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I've been searching for hours for a solution to this problem. I'm creating a table using prototype.js 1.6.0.1 and am having trouble with the this object in context with the .each function. here is a snippit.

var Table = Class.create({
  initialize : function(id) {
    this.elmnt = $(id);
    this.rows = [];
  },
  initRows : function() {
    $A(this._elmnt.tBodies).each(function(body) {
      $A(body.rows).each(function(row) {
        //right here is where i would like to call
        // this.rows.push(row);
        console.log(this); // prints DOMWindow
      });
    });
  }
});

As you can see inside the second .each function this resolves to DOMWindow. I would like to be able to call this.rows.push(row) but I can't as "this" isn't resolving as expected.

Any help would be appreciated. I know i could do the standard (i=0; i < length; i++) loop but I was trying to make this a little cleaner. Thanks for any guidance you can offer.

share|improve this question
    
Is there a reason you want to maintain a collection of rows in your Table object? A HTMLTableElement already maintains its own collection. this.elmnt.rows or this.elmnt.tBodies[0].rows. –  user113716 Sep 16 '11 at 22:47
    
    
This is why I don't like each() implementations that override this. And why I love coffee script and it's non scope introducing and non context raping array iteration. –  Alex Wayne Sep 16 '11 at 22:54
    
We are maintaining a collection of rows for easy manipulation. we aren't worried about the size of the collection because it never gets too large, always less than 25 rows and the default is around 10 i belive. I also can't go with coffee script because I can't introduce any new tools into our stack (this is all in a rails 2.3.5 application) –  grizzgreen Sep 17 '11 at 2:26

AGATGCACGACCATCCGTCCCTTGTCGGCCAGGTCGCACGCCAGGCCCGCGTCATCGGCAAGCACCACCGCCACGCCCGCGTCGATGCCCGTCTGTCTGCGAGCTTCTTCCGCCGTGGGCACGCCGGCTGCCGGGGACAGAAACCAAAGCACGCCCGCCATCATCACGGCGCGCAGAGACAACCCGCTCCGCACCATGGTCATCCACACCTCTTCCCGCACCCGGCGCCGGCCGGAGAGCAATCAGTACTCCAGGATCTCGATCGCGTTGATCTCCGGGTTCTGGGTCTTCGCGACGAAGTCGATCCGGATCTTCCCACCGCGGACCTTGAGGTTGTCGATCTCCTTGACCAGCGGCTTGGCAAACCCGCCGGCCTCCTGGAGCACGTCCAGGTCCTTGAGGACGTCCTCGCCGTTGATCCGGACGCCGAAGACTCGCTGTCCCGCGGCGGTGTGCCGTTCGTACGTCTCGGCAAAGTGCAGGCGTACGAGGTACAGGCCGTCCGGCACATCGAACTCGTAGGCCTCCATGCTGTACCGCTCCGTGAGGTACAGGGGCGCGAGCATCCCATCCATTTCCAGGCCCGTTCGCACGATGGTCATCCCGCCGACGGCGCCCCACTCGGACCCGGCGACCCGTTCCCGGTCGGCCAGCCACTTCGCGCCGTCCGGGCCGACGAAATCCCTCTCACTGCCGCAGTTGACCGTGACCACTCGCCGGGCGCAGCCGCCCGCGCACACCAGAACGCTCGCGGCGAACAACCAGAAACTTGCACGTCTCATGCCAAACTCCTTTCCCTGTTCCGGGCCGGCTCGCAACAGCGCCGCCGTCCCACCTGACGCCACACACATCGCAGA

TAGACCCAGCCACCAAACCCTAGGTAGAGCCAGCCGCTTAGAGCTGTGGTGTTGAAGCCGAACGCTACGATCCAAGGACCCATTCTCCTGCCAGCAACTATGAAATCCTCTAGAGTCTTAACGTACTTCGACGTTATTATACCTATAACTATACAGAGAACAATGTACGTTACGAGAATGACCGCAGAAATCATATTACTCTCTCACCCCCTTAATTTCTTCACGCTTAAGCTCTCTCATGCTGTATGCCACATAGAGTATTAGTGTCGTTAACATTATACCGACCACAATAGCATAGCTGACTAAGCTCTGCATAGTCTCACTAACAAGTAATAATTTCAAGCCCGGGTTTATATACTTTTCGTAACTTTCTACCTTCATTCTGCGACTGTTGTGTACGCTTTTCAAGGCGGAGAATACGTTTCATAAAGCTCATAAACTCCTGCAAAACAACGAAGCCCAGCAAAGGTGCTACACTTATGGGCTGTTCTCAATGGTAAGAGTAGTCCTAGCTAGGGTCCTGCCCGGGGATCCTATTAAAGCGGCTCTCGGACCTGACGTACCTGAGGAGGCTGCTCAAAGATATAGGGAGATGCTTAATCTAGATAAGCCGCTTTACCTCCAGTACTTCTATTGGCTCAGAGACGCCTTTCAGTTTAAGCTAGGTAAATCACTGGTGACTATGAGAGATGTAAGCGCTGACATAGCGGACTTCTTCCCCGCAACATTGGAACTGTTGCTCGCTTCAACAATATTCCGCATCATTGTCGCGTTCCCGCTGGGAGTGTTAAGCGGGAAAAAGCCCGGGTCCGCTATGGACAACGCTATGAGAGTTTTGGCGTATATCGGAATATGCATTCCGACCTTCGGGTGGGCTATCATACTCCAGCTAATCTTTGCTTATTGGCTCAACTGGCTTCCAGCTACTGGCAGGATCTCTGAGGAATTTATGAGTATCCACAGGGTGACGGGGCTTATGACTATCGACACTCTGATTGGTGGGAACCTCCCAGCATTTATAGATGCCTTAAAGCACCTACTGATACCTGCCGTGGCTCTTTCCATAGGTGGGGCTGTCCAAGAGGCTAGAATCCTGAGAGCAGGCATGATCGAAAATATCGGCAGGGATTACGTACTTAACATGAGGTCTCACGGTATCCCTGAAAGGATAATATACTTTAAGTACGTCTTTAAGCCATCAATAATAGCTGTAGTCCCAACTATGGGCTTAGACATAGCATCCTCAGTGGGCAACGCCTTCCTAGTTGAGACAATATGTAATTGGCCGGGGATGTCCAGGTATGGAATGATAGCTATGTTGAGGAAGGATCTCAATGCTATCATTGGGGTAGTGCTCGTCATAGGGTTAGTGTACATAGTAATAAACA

2 Answers 2

up vote 4 down vote accepted

The easiest way to work around this is to save this at the start of initRows and refer to in within the each functions

initRows : function() {
    var self = this;
    $A(this._elmnt.tBodies).each(function(body) {
      $A(body.rows).each(function(row) {
        //right here is where i would like to call
        self.rows.push(row);
        console.log(self); // prints DOMWindow
      });
    });
  }

The problem you're running into is that this can be manipulated by the caller of the function. It's very common in callbacks to set this to an element which is relevant to the call back. In the case of each it's set to the element for the current iteration of the value.

The self trick works because it saves the this as it's bound in the function initRows and then uses that saved value in the iteration.

share|improve this answer
    
Thanks, this helped a lot. That's a good thing to know if I run into this again. Not thrilled about the var self = this but it's a much better solution than the good old fashioned for loop w/ indexes; –  grizzgreen Sep 16 '11 at 22:54
2  
@grizzgreen: If you don't like the variable, use Prototypejs's .bind() method instead. –  user113716 Sep 16 '11 at 22:56
    
+1 for a good explanation of this without confusing it with scope or context. :-) –  RobG Sep 17 '11 at 0:16
initRows : function() {
    $A(this._elmnt.tBodies).each(function(body) {
        $A(body.rows).each((function(e, row) {
            e.rows.push(row);
            console.log(e);
        }).bindAsEventListener(this, row));
    });
}
share|improve this answer
    
I disagree with this. The callback for each is not an event so does not need to be bindAsEventListener(), even bind() is overkill since the second parameter of each() is the context. At the point where it is bound row does not exist so it cannot be curried, row only exists inside the callback. Even though you try to bind a context for the callback you don't make an example of using this within it. The parameters for the callback are wrong, it should be (row, index) where index is optional. –  clockworkgeek Sep 18 '11 at 23:30

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